In all the furore over the Eastleigh by-election, there was a lot of punditry going on, and a lot of interviews. But it was this little gem which caught my eye, on Friday morning’s Today Programme. In an interview with Education Secretary and child-catcher impersonator Michael Gove, I heard this exchange:
Justin Webb: “Do you need to be as rude as the Prime Minister has been [about UKIP] in the past…?“
Michael Gove: “Firstly, the Prime Minister is one of the politest people I know. Secondly, I think there should be less rudeness in politics overall.“
Interesting, no? What was being referred to here was David Cameron’s description of UKIP as:
“[UKIP are] a bunch of fruitcakes, loonies and closet racists.“
Now regular readers will know that Mr Cameron doesn’t say a great deal that I agree with, but here I think he’s right on the money. The description seems cuttingly accurate about Nigel Farage’s cult of personality, and if you think I’m wrong I’d suggest you give this a read.
But far more interesting than what Cameron thinks of UKIP, is Mr Gove’s assertion that the Prime Minister is one of the politest people he knows. Presumably he then thinks that Mr Cameron is a force for the reduction of rudeness in politics which he says he wants.
Which is a little confusing, to say the least. Surely the Education Secretary cannot be referring to the same Rt Hon David Cameron MP who resorted to sexist put-downs at Prime Minister’s Questions, aimed at a female Labour MP:
“…he’s now a GP. [To Angela Eagle] Calm down dear, calm down, calm down. Listen to the doctor!“
Perish the thought. Equally, Michael couldn’t have been referring to the same David Cameron who turned that sexism-tinged patronisation towards one of his own party members:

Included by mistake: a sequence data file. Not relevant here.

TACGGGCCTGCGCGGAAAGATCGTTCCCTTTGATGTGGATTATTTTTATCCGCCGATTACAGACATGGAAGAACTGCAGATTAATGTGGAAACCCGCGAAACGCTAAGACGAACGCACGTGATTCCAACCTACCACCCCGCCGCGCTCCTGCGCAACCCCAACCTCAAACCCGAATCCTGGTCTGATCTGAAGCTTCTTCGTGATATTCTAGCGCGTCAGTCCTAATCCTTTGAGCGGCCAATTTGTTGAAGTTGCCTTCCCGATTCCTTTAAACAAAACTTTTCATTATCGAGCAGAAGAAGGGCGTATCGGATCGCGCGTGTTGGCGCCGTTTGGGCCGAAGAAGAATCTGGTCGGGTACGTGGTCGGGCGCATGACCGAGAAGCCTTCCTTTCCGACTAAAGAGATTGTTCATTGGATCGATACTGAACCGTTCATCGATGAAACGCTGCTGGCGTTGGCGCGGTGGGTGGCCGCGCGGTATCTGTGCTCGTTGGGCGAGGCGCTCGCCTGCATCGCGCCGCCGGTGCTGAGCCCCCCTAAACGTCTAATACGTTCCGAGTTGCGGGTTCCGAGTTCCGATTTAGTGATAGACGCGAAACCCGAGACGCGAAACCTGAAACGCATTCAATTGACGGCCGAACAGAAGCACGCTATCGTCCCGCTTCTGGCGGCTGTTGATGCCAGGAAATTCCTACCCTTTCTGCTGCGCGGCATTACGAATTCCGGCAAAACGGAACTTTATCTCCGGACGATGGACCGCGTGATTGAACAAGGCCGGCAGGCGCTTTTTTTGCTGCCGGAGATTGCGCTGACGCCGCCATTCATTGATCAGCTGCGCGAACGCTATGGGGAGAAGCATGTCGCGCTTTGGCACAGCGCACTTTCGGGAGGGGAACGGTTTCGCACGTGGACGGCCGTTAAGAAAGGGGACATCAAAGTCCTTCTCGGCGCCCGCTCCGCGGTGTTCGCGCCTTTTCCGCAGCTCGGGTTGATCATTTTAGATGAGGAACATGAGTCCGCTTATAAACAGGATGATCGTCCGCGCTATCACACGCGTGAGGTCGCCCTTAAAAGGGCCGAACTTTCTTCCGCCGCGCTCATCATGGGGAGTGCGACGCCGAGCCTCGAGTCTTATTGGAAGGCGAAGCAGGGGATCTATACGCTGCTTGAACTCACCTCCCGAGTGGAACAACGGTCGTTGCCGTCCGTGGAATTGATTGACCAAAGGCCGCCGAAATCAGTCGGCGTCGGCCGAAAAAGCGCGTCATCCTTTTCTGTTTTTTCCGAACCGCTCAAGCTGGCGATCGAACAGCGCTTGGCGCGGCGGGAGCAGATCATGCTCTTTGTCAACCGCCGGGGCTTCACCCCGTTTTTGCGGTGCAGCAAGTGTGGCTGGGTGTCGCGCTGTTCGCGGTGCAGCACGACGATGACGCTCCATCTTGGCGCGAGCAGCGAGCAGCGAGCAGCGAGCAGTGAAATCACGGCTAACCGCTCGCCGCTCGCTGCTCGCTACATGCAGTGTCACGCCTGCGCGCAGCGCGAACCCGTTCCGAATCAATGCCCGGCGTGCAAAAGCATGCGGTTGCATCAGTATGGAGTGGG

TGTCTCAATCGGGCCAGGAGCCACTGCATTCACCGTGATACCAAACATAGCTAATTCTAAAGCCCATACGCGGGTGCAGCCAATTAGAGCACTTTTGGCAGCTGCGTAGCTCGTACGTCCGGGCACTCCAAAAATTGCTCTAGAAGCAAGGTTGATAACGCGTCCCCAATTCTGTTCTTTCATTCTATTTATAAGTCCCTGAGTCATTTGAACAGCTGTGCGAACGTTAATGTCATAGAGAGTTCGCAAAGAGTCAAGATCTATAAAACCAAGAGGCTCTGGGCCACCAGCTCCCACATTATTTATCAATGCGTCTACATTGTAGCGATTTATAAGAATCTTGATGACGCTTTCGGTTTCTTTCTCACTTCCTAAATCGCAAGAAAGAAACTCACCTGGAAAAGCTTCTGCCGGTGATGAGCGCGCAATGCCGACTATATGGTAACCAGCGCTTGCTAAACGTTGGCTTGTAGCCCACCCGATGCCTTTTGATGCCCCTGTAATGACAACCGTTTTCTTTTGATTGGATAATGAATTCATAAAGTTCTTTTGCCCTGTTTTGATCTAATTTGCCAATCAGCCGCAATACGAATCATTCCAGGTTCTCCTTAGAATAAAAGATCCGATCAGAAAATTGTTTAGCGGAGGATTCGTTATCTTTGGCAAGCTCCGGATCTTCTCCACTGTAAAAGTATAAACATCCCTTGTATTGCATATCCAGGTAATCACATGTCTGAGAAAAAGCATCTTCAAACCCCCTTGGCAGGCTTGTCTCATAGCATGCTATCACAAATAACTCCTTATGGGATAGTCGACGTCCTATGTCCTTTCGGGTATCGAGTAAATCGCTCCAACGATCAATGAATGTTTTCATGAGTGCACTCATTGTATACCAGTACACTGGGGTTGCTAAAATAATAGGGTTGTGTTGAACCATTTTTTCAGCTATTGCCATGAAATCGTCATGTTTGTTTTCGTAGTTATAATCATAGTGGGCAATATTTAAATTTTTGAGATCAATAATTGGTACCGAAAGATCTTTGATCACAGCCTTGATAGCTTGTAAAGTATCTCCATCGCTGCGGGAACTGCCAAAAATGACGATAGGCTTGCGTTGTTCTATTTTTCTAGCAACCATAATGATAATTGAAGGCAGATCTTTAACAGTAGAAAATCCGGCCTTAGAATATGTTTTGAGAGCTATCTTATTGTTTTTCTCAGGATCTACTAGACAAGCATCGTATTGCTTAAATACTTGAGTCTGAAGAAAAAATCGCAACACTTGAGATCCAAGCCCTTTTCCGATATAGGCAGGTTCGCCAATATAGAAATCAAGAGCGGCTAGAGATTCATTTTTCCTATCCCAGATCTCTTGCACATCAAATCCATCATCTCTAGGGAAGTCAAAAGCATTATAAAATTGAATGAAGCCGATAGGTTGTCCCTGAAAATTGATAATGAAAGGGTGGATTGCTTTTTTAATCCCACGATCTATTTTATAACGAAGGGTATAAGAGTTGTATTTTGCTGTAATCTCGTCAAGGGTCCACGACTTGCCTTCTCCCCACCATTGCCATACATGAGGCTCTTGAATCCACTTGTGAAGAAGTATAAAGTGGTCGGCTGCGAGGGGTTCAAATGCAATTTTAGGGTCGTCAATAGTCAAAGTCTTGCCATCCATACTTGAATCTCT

“I know the honourable lady [Nadine Dorries, then-Tory MP for Mid-Bedfordshire] is extremely frustrated… [raucous laughter] I’m going to give up on this one!“
No, that can’t be the man Mr Gove refers to. Similarly, “one of the politest men” that Mr Gove knows couldn’t be the person who told veteran MP Dennis Skinner — one of the sharpest MPs in the house — that he was too old and should retire:
“Well, the honourable gentleman [Dennis Skinner, MP for Bolsover] has the right at any time to take his pension, and I advise him to do so.“
If that is what passes for polite these days, then maybe the Daily Mail is right, and we are seeing the death of manners in our society. Then again, given that Michael Gove has been summoned before the Education Select Committee to answer questions over what he knew about bullying allegations levelled at — and apparently covered up — one of his key advisors, maybe Mr Gove’s interpretation should not be taken at face value.